Science

Florida Monkeys Roaming State May Have Deadly Viral Infection

Do not touch the monkey! How often have you been told that in your life? It seems that Florida monkeys have a deadly virus that they could transmit to humans through touch. They seem to be immune to it, but humans could die from a particularly virulent strain of Herpes they carry.

Florida Monkeys
Image source: YouTube Video Screenshot

Deadly Infection Potential

A new study found that at least a quarter of the Florida monkeys have a strain of the Herpes B virus. The study also reports that the, rhesus macaques, particularly in the Silver Springs State Park, not only carry the virus but also have it present in saliva and other bodily fluids. This makes it even more dangerous for people to interact with these specific Florida monkeys.

While there are presently no known cases of herpes B being transmitted to humans from the Florida monkeys, that may change with further study. Worldwide, about 50 cases have been reported with 21 fatalities. That’s a 42% mortality rate. The virus is more deadly than that with an overall 70% mortality rate. However, patients can be treated and have a good chance of surviving. But if untreated, the herpes B virus can cause extreme brain damage and death.

Florida Monkey Attacks are not Well Studied

There was a Florida state study back in the 1990s that dealt with the number of monkey attacks on humans but it has not been ongoing. That report found that in the six years between 1977 and 1984, there were 31 Florida monkey incidents with humans and 23 of them results in a human injury. There was no mention of any herpes B virus transmissions in those incidents though.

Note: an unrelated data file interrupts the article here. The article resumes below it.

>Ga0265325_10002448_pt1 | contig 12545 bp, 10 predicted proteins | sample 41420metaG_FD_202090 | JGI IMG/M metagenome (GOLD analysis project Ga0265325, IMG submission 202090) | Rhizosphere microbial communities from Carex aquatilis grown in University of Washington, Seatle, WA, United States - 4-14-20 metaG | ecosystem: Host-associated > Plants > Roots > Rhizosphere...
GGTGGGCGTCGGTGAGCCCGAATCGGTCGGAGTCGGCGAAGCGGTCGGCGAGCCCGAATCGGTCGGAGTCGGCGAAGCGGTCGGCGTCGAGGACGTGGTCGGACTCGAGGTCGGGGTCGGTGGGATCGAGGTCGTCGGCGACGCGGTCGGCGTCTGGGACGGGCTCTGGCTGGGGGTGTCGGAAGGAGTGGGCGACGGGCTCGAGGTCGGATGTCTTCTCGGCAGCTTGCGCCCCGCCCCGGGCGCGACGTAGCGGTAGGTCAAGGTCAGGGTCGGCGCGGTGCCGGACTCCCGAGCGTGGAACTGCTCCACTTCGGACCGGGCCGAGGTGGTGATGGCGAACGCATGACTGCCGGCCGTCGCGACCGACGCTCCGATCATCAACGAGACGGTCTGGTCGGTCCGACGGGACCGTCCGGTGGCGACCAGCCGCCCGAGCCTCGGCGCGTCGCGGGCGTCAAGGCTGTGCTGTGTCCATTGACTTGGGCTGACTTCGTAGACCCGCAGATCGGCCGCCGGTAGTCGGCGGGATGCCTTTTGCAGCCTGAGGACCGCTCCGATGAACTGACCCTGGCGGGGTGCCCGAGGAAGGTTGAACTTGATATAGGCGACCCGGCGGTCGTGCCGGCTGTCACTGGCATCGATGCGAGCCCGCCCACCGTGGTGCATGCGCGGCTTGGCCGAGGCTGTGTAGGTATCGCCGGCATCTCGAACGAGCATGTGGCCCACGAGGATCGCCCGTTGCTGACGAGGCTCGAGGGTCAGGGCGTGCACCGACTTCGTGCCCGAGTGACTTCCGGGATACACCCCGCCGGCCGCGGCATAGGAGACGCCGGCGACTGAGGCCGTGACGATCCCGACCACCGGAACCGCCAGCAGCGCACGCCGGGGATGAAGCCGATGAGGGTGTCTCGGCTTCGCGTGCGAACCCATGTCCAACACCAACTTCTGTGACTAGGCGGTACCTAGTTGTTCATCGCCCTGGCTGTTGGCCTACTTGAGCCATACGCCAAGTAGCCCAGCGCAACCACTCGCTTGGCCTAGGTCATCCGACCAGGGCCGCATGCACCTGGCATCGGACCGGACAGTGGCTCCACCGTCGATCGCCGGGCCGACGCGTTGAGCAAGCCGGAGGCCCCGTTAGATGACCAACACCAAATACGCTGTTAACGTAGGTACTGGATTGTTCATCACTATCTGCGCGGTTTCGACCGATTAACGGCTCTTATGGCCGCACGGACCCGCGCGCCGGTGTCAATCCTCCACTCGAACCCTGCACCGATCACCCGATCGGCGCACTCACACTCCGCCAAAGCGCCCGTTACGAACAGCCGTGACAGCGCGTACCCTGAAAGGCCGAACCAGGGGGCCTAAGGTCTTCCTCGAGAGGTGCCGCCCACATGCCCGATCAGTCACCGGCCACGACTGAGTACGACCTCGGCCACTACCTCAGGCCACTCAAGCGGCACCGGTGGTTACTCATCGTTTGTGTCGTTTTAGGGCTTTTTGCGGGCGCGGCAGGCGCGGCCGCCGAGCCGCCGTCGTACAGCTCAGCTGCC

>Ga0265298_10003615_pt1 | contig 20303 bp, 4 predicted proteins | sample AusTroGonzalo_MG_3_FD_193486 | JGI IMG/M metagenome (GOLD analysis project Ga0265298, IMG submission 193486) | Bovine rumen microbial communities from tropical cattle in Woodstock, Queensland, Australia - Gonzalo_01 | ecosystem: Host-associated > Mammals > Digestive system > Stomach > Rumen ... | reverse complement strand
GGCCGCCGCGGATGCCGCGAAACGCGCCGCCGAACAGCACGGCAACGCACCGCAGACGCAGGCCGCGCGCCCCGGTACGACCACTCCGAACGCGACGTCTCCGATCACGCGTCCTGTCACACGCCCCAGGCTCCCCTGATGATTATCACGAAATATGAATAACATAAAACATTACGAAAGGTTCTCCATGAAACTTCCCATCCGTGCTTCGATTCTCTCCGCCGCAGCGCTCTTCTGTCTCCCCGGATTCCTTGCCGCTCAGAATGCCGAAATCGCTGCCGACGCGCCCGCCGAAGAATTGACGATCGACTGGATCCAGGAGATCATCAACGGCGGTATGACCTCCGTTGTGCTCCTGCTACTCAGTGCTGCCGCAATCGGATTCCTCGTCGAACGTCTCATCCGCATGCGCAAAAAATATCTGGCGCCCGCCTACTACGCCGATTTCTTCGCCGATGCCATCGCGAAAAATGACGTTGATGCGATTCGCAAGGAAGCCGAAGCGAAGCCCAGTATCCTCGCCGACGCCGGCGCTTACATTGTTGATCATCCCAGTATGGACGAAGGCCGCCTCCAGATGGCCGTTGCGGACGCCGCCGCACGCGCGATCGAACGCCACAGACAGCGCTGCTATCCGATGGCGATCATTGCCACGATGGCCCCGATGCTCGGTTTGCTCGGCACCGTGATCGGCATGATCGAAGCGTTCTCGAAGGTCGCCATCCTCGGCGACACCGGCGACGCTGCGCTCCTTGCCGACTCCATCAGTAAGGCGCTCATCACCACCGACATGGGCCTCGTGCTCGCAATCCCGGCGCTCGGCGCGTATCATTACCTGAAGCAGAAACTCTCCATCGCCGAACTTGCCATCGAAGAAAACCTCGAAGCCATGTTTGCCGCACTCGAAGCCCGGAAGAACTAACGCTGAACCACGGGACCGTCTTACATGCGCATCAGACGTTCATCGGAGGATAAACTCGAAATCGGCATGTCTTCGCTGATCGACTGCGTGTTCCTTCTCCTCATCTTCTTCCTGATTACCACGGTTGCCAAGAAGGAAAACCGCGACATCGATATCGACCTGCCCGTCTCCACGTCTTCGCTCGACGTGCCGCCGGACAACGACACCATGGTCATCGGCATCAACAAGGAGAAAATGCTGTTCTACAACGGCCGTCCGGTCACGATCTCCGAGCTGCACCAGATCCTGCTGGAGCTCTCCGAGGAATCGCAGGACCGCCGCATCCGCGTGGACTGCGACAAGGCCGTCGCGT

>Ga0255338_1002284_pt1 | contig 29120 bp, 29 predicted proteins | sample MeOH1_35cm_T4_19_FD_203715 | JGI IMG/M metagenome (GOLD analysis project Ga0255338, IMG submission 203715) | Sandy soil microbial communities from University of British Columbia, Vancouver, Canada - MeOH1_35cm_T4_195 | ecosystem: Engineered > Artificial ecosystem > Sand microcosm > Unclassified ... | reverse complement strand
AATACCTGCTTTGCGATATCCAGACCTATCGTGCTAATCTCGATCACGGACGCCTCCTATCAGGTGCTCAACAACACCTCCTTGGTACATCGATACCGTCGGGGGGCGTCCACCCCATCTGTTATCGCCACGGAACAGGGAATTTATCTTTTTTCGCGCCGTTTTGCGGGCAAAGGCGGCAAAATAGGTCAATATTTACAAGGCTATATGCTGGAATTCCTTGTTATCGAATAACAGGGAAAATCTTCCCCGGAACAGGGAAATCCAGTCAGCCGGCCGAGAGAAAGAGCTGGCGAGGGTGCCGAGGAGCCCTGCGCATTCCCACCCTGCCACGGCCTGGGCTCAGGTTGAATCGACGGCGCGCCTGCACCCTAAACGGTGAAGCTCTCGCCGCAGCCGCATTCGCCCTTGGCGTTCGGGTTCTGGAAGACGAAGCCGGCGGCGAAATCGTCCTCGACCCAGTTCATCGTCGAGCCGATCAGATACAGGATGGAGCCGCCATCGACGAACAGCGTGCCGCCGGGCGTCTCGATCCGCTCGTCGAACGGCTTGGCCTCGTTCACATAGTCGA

New Statistics

The new Center for Disease Control and Prevention (CDC) study shows that 4-14 percent of the monkeys studied had the herpes B virus in their spit during the fall breeding season. However, the Florida monkey feces studied has no signs of the virus.

Florida Monkey History

The monkeys that roam freely across Florida are not native to the region. They have, over decades, made their way there from south and east Asia. They were brought to the park intentionally by humans who thought they may draw in tourists. What started as a colony of just a dozen rhesus macaques has, after rampant breeding, turned into a massive colony of over a thousand. This led the state of Florida to begin trapping them and moving them to other locations. That initiative brought the colony size down to a more manageable 175 in 2015.

Macaques are pesky invaders as they will eat anything they can including crops, and bird chicks and eggs. They also foul waterways in the area. While the herpes B virus is found often in macaques, it generally has little effect on them. Once a monkey has the virus it sticks around and may cause a cold sore, or mouth or eye irritation. It can then be transmitted via saliva, urine or feces.

So the next time you’re out hiking in Florida, stay away from monkeys. Definitely don’t swap spit with them, or get hit by flying poo, not that you would want to anyway.